As images tend to do, this one spoke volumes.
It spoke of what, not long before, was a major wildlife haven. And what the place had become.
And, it appears, what it remains today.
In the 2013 photo, a majestic bighorn sheep lay dead along a busy stretch of U.S. Highway 85 near the North Unit of Theodore Roosevelt National Park in western North Dakota, a big rig passing by in the background.
For years the park had been home to a healthy population of bighorn sheep, elk and wild horses. But with the oil boom, after a half-dozen bighorn sheep — including three mature rams — were killed along Highway 85, the rest of the sheep were captured and moved to a safer location. It’s hard to say what’s become of the park’s elk and wild horses, but it’s safe to say they’ve been impacted.
The oil boom has had that effect on much of the area’s natural resources. And while it probably can’t be blamed directly for similar troubling incidents in the area regarding big-game animals of late, it’s likely had an impact there, too.
A headless whitetail buck found Sept. 10 was the first in a string of five poachings within five weeks that the North Dakota Game and Fish Department recorded near the North Unit of Theodore Roosevelt National Park, in the Williston and Watford City area.
Other victims in the poachings included a mule deer doe, a pronghorn buck, a 5×5 white-tailed buck and three mule deer does. In addition, according to North Dakota Game and Fish, on Oct. 18 — on the heels of all of the above incidents — it was reported that an individual shot and killed a pronghorn buck and two does, also near Watford City and the North Unit of the national park. The individual was tracked down and charges are pending; as of late Wednesday afternoon, Game and Fish still was seeking information on all of the other incidents.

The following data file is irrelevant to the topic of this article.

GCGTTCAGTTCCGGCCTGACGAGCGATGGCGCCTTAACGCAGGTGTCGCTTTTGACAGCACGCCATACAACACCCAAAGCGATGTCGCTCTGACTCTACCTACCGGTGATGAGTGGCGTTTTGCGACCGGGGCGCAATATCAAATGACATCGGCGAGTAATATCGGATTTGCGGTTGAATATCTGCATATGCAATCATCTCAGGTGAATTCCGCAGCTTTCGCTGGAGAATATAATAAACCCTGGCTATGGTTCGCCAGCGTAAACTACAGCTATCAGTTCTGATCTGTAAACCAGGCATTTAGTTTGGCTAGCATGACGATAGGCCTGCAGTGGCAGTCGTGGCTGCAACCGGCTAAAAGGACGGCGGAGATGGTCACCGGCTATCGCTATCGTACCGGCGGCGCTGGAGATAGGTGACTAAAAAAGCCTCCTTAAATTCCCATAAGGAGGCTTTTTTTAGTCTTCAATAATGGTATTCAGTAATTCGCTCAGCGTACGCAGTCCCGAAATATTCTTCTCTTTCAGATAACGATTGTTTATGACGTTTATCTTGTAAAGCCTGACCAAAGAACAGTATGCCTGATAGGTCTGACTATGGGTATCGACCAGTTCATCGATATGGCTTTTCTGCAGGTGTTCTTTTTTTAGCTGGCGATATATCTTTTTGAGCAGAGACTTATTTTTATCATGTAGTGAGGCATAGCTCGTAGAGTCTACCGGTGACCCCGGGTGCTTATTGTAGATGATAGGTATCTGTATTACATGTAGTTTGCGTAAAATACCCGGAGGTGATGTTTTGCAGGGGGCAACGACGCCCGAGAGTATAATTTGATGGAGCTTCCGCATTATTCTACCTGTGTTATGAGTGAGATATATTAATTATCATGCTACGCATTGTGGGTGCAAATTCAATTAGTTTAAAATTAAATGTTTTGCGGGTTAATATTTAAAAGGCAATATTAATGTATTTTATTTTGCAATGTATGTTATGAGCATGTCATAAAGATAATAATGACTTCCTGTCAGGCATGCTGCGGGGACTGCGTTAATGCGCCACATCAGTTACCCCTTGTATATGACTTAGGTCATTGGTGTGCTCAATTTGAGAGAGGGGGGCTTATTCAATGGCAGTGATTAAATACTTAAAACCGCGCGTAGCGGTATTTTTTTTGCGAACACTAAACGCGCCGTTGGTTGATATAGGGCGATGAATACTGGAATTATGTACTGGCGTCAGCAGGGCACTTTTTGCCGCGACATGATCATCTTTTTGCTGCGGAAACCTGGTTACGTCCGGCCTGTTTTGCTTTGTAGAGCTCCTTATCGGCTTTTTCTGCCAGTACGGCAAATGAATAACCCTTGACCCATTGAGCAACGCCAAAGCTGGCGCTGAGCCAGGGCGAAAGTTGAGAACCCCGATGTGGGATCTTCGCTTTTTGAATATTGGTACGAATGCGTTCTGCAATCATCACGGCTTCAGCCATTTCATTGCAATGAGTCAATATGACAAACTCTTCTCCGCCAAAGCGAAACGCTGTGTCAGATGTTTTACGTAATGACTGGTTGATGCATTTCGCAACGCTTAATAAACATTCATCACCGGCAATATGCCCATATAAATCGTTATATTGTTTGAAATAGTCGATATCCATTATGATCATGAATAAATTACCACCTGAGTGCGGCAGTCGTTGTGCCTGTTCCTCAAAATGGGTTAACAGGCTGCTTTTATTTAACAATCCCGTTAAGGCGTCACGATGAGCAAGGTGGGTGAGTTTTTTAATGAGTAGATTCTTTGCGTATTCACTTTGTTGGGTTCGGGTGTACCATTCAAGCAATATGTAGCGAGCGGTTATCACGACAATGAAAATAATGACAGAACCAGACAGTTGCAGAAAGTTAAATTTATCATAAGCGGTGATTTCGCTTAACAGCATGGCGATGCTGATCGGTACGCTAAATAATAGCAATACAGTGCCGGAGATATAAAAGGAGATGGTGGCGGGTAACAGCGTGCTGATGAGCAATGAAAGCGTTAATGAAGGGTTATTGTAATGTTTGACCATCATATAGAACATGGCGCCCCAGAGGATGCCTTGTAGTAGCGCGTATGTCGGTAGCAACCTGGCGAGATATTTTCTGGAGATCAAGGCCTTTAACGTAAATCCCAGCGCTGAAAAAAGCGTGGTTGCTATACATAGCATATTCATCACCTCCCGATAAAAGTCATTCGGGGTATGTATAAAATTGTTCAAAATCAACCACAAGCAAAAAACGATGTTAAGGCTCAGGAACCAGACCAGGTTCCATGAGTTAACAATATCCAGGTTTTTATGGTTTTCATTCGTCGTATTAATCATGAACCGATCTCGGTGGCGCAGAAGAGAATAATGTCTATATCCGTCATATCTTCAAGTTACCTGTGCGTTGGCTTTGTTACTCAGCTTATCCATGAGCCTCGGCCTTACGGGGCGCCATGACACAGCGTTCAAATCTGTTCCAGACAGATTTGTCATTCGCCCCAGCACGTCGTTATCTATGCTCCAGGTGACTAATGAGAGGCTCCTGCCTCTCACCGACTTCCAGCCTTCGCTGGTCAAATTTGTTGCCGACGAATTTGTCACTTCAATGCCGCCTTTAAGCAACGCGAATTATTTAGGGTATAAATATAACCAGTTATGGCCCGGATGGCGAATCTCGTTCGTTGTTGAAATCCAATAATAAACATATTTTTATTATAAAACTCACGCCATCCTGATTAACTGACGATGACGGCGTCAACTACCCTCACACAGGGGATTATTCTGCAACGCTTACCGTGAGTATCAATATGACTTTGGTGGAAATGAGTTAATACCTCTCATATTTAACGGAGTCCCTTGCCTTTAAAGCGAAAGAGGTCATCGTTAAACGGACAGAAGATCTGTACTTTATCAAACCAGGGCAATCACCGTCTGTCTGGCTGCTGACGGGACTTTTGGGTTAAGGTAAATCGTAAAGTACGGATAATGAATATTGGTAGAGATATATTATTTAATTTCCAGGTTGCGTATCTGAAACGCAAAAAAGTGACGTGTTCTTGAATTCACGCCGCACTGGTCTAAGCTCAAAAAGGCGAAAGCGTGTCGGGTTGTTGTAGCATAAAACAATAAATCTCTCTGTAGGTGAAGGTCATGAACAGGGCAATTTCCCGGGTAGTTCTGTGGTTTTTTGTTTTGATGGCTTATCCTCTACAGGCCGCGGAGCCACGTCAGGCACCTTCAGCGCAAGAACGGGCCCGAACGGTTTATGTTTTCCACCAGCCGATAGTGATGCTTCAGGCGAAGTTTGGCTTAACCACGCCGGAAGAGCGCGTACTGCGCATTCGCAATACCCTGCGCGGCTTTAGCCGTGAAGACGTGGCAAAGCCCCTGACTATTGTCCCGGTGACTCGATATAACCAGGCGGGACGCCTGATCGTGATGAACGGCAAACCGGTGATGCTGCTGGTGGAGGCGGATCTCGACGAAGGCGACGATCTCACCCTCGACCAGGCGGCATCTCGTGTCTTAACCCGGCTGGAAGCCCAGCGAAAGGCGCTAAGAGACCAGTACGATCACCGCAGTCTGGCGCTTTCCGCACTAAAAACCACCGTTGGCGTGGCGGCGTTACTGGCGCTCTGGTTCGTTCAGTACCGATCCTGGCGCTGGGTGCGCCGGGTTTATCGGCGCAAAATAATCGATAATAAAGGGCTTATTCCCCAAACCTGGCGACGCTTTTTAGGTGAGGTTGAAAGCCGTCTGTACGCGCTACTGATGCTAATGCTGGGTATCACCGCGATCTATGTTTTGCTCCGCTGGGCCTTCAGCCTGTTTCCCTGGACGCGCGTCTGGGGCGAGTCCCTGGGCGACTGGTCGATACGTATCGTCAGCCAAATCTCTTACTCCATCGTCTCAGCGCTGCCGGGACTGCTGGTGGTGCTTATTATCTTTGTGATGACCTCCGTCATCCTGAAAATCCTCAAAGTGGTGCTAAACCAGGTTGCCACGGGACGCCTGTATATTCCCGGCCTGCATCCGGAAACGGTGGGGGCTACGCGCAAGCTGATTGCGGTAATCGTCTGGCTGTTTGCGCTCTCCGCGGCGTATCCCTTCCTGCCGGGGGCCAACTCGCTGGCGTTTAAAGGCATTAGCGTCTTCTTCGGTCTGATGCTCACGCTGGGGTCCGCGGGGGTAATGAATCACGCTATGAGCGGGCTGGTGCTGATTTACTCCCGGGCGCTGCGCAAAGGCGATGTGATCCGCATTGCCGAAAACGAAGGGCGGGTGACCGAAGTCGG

Statewide, the number of poaching incidents reportedly has increased each of the last six years, or about as long as the oil boom has truly been booming out that way. So that shouldn’t be surprising — with the oil have come more people and, in turn, more crime, as you might guess. Last year, McKenzie and Williams counties reportedly had the highest number of wildlife violations in North Dakota. The county seat for Williams is Williston, and the county seat for McKenzie is Watford City — both right on the border of the national park, and smack-dab in the middle of oil country.
In a Forum Communications story Tuesday, Watford City district game warden Keenan Snyder said these violations and the oilfields likely go hand-in-hand. Game warden Doug Olson added that out-of-state hunters not aware of state regulations also contribute to these incidents.
But in every one of the recent incidents, all of the animals were shot and left — as in dumped. Those are violations anywhere, blatant examples of poaching.
With the population boom in and around Theodore Roosevelt National Park, you had to know that the park and natural resources in the area were going to suffer. There was no way around it.
“We get a lot of poaching in this area,” Snyder said in Tuesday’s story. “It happens a lot more than people think.”
So what now? Unlike the small bighorn sheep herd, these other populations of big-game animals just can’t be up and moved to safer digs. And even if they could, protecting them from poachers is about impossible in the region.
Game and Fish is doing everything it can, but as long as the oilfields are a factor, the state’s natural resources will continue to be in jeopardy.
There’s just no way around it.